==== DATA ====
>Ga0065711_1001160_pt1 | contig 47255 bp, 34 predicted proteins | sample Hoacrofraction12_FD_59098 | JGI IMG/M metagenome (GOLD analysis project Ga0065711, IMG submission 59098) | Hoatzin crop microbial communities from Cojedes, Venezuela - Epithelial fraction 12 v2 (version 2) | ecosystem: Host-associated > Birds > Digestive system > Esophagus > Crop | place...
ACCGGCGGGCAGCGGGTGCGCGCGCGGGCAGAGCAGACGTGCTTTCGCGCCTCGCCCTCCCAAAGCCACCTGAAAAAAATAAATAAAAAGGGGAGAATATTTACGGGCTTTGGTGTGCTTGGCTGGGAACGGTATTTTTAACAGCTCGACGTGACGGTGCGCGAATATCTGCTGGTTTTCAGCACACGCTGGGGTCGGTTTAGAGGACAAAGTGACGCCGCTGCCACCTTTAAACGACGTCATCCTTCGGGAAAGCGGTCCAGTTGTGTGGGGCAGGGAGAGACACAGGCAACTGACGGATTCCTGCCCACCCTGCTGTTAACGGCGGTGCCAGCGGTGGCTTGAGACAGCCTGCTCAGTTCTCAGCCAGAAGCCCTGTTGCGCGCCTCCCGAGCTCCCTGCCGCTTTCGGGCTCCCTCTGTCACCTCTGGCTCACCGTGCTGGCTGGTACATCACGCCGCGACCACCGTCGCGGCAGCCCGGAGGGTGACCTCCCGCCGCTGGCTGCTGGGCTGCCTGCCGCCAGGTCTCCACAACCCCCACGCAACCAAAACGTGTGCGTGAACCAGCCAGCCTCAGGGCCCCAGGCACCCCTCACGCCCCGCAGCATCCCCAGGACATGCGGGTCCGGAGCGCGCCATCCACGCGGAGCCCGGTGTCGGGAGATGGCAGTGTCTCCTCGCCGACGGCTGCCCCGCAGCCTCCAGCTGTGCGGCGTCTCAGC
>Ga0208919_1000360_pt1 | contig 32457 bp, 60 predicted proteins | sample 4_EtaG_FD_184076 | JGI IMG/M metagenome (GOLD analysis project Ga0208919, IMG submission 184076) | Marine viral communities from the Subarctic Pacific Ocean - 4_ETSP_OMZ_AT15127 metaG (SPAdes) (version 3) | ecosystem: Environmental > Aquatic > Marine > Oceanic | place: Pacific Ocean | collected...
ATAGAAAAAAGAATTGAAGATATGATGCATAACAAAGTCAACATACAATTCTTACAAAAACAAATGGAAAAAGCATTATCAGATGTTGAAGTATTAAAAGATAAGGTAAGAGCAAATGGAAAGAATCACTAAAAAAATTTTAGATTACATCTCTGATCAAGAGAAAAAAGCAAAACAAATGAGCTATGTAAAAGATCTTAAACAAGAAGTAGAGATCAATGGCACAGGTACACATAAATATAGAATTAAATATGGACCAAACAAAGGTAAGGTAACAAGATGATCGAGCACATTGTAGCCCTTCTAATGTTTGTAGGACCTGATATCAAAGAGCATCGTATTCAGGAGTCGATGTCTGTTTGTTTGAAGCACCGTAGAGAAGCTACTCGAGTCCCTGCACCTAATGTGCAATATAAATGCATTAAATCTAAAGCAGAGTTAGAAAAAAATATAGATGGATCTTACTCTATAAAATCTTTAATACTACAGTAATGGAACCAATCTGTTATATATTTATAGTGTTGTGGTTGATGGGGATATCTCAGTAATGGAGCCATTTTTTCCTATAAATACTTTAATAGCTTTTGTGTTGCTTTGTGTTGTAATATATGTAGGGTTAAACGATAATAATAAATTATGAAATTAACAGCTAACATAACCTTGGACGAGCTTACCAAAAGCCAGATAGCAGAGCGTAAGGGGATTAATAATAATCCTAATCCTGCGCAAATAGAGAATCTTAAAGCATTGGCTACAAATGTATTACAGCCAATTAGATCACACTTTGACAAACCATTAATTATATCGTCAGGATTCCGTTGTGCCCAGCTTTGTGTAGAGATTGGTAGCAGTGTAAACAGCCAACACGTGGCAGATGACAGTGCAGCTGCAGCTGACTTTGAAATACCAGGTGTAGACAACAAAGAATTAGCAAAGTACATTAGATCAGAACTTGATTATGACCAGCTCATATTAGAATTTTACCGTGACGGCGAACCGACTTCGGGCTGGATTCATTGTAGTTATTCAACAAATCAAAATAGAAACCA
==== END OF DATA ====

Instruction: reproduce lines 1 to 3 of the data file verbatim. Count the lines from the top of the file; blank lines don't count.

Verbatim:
>Ga0065711_1001160_pt1 | contig 47255 bp, 34 predicted proteins | sample Hoacrofraction12_FD_59098 | JGI IMG/M metagenome (GOLD analysis project Ga0065711, IMG submission 59098) | Hoatzin crop microbial communities from Cojedes, Venezuela - Epithelial fraction 12 v2 (version 2) | ecosystem: Host-associated > Birds > Digestive system > Esophagus > Crop | place...
ACCGGCGGGCAGCGGGTGCGCGCGCGGGCAGAGCAGACGTGCTTTCGCGCCTCGCCCTCCCAAAGCCACCTGAAAAAAATAAATAAAAAGGGGAGAATATTTACGGGCTTTGGTGTGCTTGGCTGGGAACGGTATTTTTAACAGCTCGACGTGACGGTGCGCGAATATCTGCTGGTTTTCAGCACACGCTGGGGTCGGTTTAGAGGACAAAGTGACGCCGCTGCCACCTTTAAACGACGTCATCCTTCGGGAAAGCGGTCCAGTTGTGTGGGGCAGGGAGAGACACAGGCAACTGACGGATTCCTGCCCACCCTGCTGTTAACGGCGGTGCCAGCGGTGGCTTGAGACAGCCTGCTCAGTTCTCAGCCAGAAGCCCTGTTGCGCGCCTCCCGAGCTCCCTGCCGCTTTCGGGCTCCCTCTGTCACCTCTGGCTCACCGTGCTGGCTGGTACATCACGCCGCGACCACCGTCGCGGCAGCCCGGAGGGTGACCTCCCGCCGCTGGCTGCTGGGCTGCCTGCCGCCAGGTCTCCACAACCCCCACGCAACCAAAACGTGTGCGTGAACCAGCCAGCCTCAGGGCCCCAGGCACCCCTCACGCCCCGCAGCATCCCCAGGACATGCGGGTCCGGAGCGCGCCATCCACGCGGAGCCCGGTGTCGGGAGATGGCAGTGTCTCCTCGCCGACGGCTGCCCCGCAGCCTCCAGCTGTGCGGCGTCTCAGC
>Ga0208919_1000360_pt1 | contig 32457 bp, 60 predicted proteins | sample 4_EtaG_FD_184076 | JGI IMG/M metagenome (GOLD analysis project Ga0208919, IMG submission 184076) | Marine viral communities from the Subarctic Pacific Ocean - 4_ETSP_OMZ_AT15127 metaG (SPAdes) (version 3) | ecosystem: Environmental > Aquatic > Marine > Oceanic | place: Pacific Ocean | collected...